Working for the Man

Sometimes, I wish that I could talk more about work openly.

I do a fair amount of what I consider somewhat cool stuff at work — as is evidenced by my somewhat lower work in open source these days. (Since I find my work more interesting, I spend fewer of my off hours invested in ‘more interesting’ projects than I used to.) Of course, in reality, I expect that most people would still find what I do completely boring, but to me, it’s exciting.

In the past, when I worked for MetaCarta, there were only 20-30 people who would be in a position to be upset by what I would talk about — if I wanted to chat in public about something, I could usually chat with everyone who might care about it in an afternoon, and get a go/no-go from them.

But now, I work for a much larger company, and speaking out of turn could have much larger consequences. (Not the least is the fact that the company is publicly traded — so anything I say has the potential to actually shift a public stock price.) The group that I work in is significantly larger than MetaCarta’s core of engineers, and the number of levels between me and the top is comparatively larger.

So now, when I’m working on things that I consider cool, or want to share — I typically have to just keep my mouth shut.

Recently, one of my coworkers was trying to encourage someone from our team to present at the Berlin Buzzwords conference — talking about how good it would be to present some of what we do at the conference to get feedback from others working on the same problem. I couldn’t help but think, at the time: What exactly do you think that we could share at this conference?

Maybe it’s a cultural thing, but I feel a bit stymied by this regularly — even inside the organization, sharing data we’ve gathered becomes a political, rather than a technical, decision. Oversharing without consideration for how other teams will see the data is something that can have significant negative impacts on our interactions with other teams, because it’s very easy to step on toes.

I realize that this is all part of working in a large organization. Overall, there are a lot of positive benefits — in fact, much of the reason that I have more data that I’d like to share now is because we have a larger set of resources than we had available at MetaCarta, where many of the projects I worked on were just me hacking along on them alone. It doesn’t make it less frustrating, but it does swing both ways.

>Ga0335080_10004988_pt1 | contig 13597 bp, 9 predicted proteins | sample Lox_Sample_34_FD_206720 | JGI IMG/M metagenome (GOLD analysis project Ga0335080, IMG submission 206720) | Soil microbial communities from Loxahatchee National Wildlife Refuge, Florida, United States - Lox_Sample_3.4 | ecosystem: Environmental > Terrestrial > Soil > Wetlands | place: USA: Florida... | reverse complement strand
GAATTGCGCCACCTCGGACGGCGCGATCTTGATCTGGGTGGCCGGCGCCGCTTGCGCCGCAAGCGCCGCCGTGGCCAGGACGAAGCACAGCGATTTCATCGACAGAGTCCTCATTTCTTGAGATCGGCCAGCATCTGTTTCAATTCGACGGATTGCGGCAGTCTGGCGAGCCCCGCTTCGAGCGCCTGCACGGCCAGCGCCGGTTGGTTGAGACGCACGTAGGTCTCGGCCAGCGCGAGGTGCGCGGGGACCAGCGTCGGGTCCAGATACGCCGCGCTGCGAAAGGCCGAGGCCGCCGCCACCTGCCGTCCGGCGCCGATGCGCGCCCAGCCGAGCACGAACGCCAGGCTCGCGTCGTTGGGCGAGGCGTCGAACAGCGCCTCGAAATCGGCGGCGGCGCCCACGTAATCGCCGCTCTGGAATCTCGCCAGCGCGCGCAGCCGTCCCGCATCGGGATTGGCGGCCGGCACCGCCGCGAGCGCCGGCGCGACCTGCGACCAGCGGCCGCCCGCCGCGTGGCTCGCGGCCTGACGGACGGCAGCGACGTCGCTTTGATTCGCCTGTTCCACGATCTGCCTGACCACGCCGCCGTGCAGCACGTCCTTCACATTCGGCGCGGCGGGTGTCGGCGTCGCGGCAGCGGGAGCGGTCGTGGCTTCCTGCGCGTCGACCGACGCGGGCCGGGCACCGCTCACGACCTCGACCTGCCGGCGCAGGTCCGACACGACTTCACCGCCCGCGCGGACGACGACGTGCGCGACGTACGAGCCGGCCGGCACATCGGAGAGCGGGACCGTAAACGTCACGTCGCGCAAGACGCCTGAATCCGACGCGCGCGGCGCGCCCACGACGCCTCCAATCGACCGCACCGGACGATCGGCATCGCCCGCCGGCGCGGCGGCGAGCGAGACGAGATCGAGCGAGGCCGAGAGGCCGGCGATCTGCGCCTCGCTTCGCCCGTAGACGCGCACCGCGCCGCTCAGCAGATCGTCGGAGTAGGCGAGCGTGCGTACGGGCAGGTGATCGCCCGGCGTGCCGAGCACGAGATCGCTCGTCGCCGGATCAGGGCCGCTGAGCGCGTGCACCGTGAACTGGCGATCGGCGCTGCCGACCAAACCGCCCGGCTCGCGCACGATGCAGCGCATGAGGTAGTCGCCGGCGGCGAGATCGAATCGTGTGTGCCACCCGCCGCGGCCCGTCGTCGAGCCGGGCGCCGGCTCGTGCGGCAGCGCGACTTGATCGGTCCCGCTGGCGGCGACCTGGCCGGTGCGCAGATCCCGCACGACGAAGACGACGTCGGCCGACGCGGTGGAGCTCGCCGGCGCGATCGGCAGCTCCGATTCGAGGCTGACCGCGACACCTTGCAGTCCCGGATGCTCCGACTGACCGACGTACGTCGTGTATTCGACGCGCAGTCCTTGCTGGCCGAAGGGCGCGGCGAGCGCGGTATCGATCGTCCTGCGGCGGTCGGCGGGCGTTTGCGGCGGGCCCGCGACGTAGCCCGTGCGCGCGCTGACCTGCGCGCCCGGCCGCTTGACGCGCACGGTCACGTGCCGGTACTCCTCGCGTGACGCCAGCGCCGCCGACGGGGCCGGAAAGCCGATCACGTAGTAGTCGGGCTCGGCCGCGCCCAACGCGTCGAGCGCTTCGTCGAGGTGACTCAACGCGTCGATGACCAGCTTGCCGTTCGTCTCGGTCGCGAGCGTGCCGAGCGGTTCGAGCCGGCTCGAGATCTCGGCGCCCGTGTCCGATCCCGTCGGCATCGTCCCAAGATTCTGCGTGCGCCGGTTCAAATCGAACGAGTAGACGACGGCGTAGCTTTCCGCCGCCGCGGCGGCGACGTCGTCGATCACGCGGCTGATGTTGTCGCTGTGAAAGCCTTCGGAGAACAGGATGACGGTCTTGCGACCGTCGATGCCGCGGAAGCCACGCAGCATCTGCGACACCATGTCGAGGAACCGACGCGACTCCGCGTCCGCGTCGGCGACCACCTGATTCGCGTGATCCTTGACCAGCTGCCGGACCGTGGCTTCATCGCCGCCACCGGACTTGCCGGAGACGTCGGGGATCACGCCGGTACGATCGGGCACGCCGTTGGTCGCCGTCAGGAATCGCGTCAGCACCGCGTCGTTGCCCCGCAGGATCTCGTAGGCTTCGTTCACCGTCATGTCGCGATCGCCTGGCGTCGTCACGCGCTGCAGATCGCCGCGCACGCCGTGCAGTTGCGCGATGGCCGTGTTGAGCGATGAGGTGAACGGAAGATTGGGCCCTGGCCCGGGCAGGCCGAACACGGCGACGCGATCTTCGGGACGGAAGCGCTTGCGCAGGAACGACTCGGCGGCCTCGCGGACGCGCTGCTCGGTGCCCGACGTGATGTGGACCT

But sometimes I still just wish I could blab about what hack I spent my weekend on. Or open source another small project. And it’s a shame that I can’t.

3 Responses to “Working for the Man”

  1. John Cowan Says:

    So what is the value of $EMPLOYER nowadays? Surely that’s not a secret.

  2. Yves Moisan Says:

    To me, it’s a shame that guys like you need to have spare time to work on “the commons”. You should be paid to work on FOSS if you wished to do so.

    My 2 cents.

  3. crschmidt Says:

    Yves: If I wanted to be paid to work on FOSS, I could get a job where I was paid to work on FOSS. It probably wouldn’t pay as much, and it wouldn’t be nearly as fun, and I wouldn’t get to work with the people who I work with now. Overall, the benefits of working on FOSS are much less than the benefits of working on a team that I have been working with for half a decade, building a product that I can quantify the benefit of to a lot more people. (My work at Nokia has probably benefited many more people than even my work on OpenLayers ever will.)